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The Brotherhood of the Holy Shroud by Julia…

The Brotherhood of the Holy Shroud

by Julia Navarro

Other authors: See the other authors section.

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7601618,899 (3.13)14
After a series of fires and break-ins at the Cathedral of Turin, a team of investigators try to solve the crimes. They believe that someone is trying to steal the burial shroud of Jesus.



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Showing 1-5 of 12 (next | show all)
In this story we follow an investigation of the art crimes department in Italy, who are studying the case of the 'Sindone', the shroud of Christ. Throughout history the Sindone has often been threatened; it is now stored in Turin, where strange fires and accidents keep happening, involving men who have no tongue and no fingerprints. Alongside the story of the investigation we are given a secondary story, telling the history of the Sindone.
It turns out that two competing groups are after the Sindone, and the investigative team ends up in the middle of an ancient conflict, with disastrous results.

I enjoyed the historical parts and thought they formed a nice background to the investigation. The investigation itself also keeps you on the edge of your seat. I did guess the involvement of the different parties at quite an early stage in the book, but I still enjoyed following the investigation.
One thing I found annoying is that Navarro feels a need to give lengthy explanations in a way that breaks up the story. Often she lets the investigators tell parts of the history to each other, even if the characters both know the story already - this gives the strange effect that obviously the characters are only having that conversation for the sake of the reader. It feels very awkward and also slows the story down.
I also found the ending somewhat annoying - nothing gets resolved, and there is no real 'wrapping up'. It seems like nothing has changed and the conflict will simply go on forever, with all the investigative work having been useless. I guess that is how it works sometimes, but it left me dissatisfied. ( )
  Britt84 | May 22, 2016 |
A mutilated body is found in Turin Cathedral, the home of the Shroud of Turin and the department of Art theft is called in, the body has no tongue, just like a previous attempted theft and as the unit start investigating they start uncovering a multi-layered, many people conspiracy. Between the art investigation unit and a curious journalist the story unravells and Navarro builds a convincing story.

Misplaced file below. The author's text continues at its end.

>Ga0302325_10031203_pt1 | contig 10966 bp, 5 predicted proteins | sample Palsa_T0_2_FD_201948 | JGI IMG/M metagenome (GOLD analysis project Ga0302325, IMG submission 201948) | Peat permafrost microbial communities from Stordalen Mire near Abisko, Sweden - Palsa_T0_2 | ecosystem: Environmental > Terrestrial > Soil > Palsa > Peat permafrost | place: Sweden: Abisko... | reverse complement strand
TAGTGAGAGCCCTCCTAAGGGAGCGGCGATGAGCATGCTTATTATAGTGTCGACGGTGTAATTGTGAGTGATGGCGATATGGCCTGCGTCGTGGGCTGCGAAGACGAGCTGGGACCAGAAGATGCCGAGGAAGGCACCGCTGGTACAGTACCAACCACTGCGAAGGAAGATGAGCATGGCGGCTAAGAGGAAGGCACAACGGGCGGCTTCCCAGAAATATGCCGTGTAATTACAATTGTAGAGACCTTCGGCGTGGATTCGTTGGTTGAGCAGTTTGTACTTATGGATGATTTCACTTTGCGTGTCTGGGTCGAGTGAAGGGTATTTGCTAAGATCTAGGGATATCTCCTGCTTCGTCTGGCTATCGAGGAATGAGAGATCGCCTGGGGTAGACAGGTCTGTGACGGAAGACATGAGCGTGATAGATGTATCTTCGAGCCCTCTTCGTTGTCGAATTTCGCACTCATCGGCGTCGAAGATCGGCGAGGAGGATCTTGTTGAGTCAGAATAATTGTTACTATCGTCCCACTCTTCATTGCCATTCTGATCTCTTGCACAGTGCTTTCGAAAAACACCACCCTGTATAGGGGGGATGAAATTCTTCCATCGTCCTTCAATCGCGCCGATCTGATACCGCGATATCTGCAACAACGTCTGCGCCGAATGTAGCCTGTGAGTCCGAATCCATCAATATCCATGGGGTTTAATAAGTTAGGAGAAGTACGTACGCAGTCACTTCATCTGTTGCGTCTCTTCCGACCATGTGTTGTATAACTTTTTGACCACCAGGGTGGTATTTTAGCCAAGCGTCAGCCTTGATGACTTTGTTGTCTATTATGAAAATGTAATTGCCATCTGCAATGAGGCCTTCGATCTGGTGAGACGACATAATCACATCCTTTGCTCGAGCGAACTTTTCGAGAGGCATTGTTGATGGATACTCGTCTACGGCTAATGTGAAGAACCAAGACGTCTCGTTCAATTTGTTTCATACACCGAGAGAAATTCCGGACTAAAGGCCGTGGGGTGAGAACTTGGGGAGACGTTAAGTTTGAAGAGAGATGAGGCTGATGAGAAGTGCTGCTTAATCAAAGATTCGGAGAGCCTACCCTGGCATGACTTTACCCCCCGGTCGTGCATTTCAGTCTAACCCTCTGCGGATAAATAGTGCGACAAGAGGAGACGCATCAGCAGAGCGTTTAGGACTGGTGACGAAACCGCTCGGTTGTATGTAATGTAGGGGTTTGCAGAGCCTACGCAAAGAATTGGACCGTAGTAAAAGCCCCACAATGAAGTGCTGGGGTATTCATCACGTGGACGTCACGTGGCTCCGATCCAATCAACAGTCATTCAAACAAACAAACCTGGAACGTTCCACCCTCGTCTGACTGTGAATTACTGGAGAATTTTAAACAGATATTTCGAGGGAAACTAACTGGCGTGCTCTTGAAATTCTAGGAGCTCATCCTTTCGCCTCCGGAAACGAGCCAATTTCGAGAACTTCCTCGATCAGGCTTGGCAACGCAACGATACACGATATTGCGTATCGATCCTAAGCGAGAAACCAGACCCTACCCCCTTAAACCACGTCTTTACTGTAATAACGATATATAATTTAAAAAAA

And yes I had some problems with it, not with the alternating story , that was interesting but with the cast of characters, they didn't come across as distinct enough some of the time and I found myself wondering who it was that I was dealing with at that time. Still it kept me up and guessing what was going on.

I do want to read more by this author I think it's an interesting idea and much better written than the Da Vinci Code. ( )
  wyvernfriend | Nov 16, 2012 |
This is another one of those that I've tried to read at least twice. The jubject is interesting so I'll give it another try someday.
  brian_irons | Nov 12, 2011 |
i listened to this and it didn't capture my audio attention. the reader was good. ( )
  mahallett | Dec 5, 2010 |
I rather enjoyed reading this thriller. I find the Shroud of Turin to be a fascinating object. Although this book dosn't really answer the question of the veracity of the shroud, it is interesting to follow a story surrounding the shroud and how there might be some groups who a lot of effort into either desiring or to protecting the shroud.

There are several threads to the story. The main one is the detective effort of Marc Valoni and his Police Art Theft group in Italy to solve the mystery of the fire in the Torino Cathedral. The second is the hitorical provenance of the Shroud following its early arrival in Edessa (now Urfa) into the mixed period of the Middle Ages now in France and then Italy. The third narrative stream is that of Urfa Christians who believe the shroud was improperly taken from them and would like it back. The fourth stream is that of its protectors and their possible Knights Templar association. It is noteworthy that the author, Julia Navarro, attempts to get into the psychology of the participants in the first three groups, but lets the fourth group of actors play out from a distance. Perhaps the Catholic church itself is a fifth stratum.

We do get to see a fair amount of questinable ehtics by some of the players in the novel, but do not fully get inside the religous feeling that promotes people to do many questionable acts on the Shroud's behalf. ( )
  vpfluke | May 19, 2010 |
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Author nameRoleType of authorWork?Status
Julia Navarroprimary authorall editionscalculated
Hurley, AndrewTranslatormain authorsome editionsconfirmed
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